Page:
NSW Health has received several reports of babies aged less than 16 weeks old who have been diagnosed with parechovirus infection.
Parechovirus infection usually causes mild respiratory or gastrointestinal symptoms, however occasionally it may lead to more severe symptoms. Some infected babies get quite unwell quickly, but typically recover in a few days.
Dr Vicky Sheppeard, Director of Communicable Diseases Branch said severe cases of parechovirus infection can have a rapid onset. In addition to a high fever there are a range of other signs including a red rash, irritability, diarrhoea, hepatitis or encephalitis.
"Most cases make a complete recovery after several days in hospital."
"Parechovirus is usually spread from person to person through contact with respiratory droplets, saliva or faeces from an infected person."
“Parechovirus infection can be hard to prevent, but washing hands with soap and water after going to the toilet, before eating, after wiping noses, and after changing nappies or soiled clothing should help reduce the spread of infection,” Dr Sheppeard said.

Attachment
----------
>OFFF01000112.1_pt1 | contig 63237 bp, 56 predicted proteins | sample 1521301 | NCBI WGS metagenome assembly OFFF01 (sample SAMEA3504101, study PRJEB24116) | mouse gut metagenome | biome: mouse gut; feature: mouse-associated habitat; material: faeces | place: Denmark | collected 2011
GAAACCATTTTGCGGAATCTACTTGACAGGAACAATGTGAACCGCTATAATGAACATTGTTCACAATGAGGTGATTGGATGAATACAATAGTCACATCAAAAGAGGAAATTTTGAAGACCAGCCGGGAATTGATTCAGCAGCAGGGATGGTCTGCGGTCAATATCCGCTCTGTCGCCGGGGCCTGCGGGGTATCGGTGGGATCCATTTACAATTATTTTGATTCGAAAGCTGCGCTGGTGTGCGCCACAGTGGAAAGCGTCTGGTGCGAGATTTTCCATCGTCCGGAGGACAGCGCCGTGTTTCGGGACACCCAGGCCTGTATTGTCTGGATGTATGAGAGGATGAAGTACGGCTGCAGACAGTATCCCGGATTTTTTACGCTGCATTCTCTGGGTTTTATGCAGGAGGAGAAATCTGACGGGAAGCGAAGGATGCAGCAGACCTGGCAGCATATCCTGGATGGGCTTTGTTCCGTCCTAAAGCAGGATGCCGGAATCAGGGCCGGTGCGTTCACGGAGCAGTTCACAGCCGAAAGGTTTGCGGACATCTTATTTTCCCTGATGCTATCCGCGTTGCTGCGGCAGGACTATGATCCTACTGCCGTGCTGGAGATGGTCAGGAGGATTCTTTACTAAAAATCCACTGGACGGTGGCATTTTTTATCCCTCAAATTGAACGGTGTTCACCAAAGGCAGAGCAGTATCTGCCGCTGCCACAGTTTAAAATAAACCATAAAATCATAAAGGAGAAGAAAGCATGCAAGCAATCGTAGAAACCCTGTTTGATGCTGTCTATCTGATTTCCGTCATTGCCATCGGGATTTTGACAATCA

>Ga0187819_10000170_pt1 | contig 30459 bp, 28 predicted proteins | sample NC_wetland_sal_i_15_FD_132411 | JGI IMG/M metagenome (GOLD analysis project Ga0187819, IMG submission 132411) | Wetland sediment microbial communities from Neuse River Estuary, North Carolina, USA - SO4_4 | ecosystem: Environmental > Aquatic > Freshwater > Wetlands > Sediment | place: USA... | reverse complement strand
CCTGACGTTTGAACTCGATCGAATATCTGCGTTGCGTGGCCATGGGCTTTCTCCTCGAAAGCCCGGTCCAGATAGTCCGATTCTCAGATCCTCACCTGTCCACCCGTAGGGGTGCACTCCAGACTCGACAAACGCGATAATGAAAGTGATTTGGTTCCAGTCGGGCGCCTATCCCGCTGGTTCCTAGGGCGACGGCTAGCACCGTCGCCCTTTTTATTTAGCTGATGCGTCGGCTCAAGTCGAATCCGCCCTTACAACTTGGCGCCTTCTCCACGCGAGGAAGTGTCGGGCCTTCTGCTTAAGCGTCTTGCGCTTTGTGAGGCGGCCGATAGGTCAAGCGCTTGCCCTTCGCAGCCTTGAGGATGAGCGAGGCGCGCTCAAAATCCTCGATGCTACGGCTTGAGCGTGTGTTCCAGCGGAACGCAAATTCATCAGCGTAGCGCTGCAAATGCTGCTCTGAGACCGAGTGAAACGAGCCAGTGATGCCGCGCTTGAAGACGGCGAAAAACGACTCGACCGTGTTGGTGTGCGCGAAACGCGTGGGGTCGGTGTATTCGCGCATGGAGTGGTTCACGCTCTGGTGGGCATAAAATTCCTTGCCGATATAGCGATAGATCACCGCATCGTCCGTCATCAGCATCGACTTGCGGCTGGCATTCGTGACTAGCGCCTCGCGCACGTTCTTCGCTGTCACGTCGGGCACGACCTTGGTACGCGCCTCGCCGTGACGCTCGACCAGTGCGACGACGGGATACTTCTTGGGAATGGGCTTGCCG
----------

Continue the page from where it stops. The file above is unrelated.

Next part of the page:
Since October the Sydney Children’s Hospital Network and the John Hunter Children’s Hospital have seen around 20 admissions for suspected cases of parechovirus
NSW Health has provided information to hospital clinicians to raise awareness and provide advice on laboratory testing.
As always, parents of sick infants should contact their doctor or Health Direct on 1800 022 222 for advice.
Further information on Parechovirus can be found at http://www.health.nsw.gov.au/infectious